The first 3D printed ribs, using a plastic/rubber compound, matched many of the properties Humanetics were looking for, but they didn’t survive the rigors of crash testing. “We 3D printed some ribs out of the plastic,” said design engineer Kris Sullenberger. “But after 20 hits, the ribs started to crack.”

Humanetics then turned to Adaptive Corporation, a digital-to-physical product lifecycle company, which suggested using Onyx, a carbon-composite material reinforced with continuous Kevlar fibers, developed by MarkForged, a Massachusetts-based maker of 3D printers.

“We’ve inflicted over 150 impacts to those Markforged-produced ribs to date,” Sullenberger said. “And we haven’t broken a rib yet.”

3D printed components are designed to mimic the body’s real parts – courtesy Humanetics

That led Humanetics to print other body parts, including the shoulder, spine, lumbar, scapula, sternum and arms.

The 3D-printed parts cost about the same as the steel ones but they are three times more durable and can be made more quickly.

Manufacturing a set of ribs conventionally used to take two to three weeks. Now they can print a single rib in 24 hours and a full set in a week.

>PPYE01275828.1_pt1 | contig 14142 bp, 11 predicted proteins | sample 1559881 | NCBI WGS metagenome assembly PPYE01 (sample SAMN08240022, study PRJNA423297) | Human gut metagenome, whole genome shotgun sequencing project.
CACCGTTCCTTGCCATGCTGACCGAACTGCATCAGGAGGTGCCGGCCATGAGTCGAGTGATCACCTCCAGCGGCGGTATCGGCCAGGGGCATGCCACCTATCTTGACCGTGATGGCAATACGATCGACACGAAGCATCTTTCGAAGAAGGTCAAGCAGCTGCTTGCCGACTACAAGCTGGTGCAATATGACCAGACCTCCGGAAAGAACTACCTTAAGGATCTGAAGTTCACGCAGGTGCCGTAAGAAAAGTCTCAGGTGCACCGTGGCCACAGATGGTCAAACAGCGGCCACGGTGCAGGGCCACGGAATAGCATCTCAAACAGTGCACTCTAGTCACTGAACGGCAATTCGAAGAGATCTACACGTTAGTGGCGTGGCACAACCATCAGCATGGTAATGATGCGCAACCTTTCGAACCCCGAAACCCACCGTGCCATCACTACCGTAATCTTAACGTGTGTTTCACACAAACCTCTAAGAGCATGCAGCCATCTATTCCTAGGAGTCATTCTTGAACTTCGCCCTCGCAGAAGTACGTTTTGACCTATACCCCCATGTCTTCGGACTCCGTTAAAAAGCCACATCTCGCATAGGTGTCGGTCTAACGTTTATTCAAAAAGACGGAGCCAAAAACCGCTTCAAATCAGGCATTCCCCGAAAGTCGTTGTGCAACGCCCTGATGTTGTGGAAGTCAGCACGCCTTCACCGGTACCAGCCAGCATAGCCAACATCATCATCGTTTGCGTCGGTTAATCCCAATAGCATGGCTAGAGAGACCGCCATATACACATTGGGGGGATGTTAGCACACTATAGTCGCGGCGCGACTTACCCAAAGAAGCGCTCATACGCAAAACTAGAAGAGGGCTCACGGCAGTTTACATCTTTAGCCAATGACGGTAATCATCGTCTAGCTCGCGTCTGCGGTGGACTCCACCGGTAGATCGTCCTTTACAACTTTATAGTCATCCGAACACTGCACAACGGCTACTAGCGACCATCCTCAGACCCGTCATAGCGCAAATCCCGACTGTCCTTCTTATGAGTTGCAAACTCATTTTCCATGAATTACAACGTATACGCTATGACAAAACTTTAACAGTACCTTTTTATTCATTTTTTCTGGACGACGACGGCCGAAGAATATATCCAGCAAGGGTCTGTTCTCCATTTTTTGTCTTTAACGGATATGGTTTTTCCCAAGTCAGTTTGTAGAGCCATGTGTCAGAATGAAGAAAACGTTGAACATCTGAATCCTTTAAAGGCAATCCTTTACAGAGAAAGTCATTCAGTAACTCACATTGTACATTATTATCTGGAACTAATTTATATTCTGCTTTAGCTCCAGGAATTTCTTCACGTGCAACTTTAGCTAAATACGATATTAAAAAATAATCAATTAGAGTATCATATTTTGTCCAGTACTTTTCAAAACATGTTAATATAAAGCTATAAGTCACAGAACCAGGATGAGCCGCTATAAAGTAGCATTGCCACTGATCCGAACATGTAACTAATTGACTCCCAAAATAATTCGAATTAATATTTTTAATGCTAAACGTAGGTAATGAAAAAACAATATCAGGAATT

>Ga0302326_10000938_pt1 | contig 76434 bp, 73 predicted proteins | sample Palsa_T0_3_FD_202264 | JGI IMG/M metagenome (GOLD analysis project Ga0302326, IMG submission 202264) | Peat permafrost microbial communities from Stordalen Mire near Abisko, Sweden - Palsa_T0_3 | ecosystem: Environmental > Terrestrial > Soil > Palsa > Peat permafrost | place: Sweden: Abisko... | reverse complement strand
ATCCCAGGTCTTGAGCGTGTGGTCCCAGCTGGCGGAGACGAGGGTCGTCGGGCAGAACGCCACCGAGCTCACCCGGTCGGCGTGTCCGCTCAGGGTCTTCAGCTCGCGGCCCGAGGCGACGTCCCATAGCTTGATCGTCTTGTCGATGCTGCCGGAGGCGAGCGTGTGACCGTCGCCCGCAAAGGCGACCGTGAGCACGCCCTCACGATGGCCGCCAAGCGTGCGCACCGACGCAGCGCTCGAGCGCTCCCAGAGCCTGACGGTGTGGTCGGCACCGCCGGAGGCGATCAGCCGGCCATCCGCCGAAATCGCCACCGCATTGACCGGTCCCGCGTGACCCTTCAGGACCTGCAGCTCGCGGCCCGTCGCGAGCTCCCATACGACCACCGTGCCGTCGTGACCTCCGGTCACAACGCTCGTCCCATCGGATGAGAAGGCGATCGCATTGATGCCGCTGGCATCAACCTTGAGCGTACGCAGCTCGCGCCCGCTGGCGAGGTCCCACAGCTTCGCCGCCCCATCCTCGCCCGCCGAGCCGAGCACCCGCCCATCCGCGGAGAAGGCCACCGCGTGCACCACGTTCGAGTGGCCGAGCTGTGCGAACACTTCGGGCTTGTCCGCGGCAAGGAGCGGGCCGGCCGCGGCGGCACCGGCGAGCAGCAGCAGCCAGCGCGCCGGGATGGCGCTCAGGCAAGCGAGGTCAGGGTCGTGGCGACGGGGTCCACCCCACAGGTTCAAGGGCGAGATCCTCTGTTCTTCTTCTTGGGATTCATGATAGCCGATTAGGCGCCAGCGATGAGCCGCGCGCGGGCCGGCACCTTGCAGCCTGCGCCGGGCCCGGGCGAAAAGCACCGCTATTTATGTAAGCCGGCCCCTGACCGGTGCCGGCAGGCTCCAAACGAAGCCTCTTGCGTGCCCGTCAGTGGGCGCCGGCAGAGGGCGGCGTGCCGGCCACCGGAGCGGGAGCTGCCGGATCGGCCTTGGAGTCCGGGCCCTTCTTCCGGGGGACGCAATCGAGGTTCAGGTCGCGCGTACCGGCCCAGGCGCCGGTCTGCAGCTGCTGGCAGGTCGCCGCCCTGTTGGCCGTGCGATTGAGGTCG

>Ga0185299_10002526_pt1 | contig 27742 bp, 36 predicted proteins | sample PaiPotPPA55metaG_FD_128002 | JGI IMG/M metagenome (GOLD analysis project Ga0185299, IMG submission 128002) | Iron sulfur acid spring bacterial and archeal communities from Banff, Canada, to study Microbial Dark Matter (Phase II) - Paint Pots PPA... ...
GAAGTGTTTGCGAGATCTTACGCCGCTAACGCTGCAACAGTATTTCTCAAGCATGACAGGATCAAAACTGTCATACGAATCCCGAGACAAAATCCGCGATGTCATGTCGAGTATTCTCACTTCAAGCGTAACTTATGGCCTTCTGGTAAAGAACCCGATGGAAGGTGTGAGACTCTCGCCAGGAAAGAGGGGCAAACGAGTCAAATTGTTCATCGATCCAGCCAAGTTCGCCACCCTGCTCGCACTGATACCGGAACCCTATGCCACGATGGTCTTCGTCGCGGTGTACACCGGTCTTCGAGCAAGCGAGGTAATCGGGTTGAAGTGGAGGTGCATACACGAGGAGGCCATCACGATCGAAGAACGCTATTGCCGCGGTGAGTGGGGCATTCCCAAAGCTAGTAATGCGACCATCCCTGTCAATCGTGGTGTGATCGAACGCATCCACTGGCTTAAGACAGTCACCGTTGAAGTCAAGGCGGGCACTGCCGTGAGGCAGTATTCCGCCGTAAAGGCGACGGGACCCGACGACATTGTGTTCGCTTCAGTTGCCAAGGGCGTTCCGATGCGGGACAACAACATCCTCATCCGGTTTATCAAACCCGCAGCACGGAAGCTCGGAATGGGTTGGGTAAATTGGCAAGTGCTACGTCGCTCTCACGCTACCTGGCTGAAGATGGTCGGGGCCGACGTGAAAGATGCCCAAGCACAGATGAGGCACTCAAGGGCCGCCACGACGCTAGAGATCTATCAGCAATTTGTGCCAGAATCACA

Humanetics has also found it can save 40 – 60 percent in assembly and labor costs by 3D-printing molds for complex components rather than producing them from machined steel.

The company is also exploring the use of 3D printing to create specific organs for test dummies.

Humanetics typically creates test systems to represent overall regions of the body (such as the thoracic or abdominal area) rather than an individual heart or lung. By 3D printing organs like a liver or a spleen, researchers can better understand how each one is affected by an impact.

So far, Humanetics has made just two of the elderly dummies, which are undergoing further testing. But amid a growing, aging population, the focus on elderly passengers seems to be justified.

Baby Boomers now in their 60s and 70s are often heavier than they were on average just a few decades ago, yet healthy enough to be driving into their 80s and beyond. In 2015, there were more than 40 million licensed drivers aged 65 and older in the United States, representing one in every five drivers on American roads.

This article was first published by Joann Muller, FORBES STAFF

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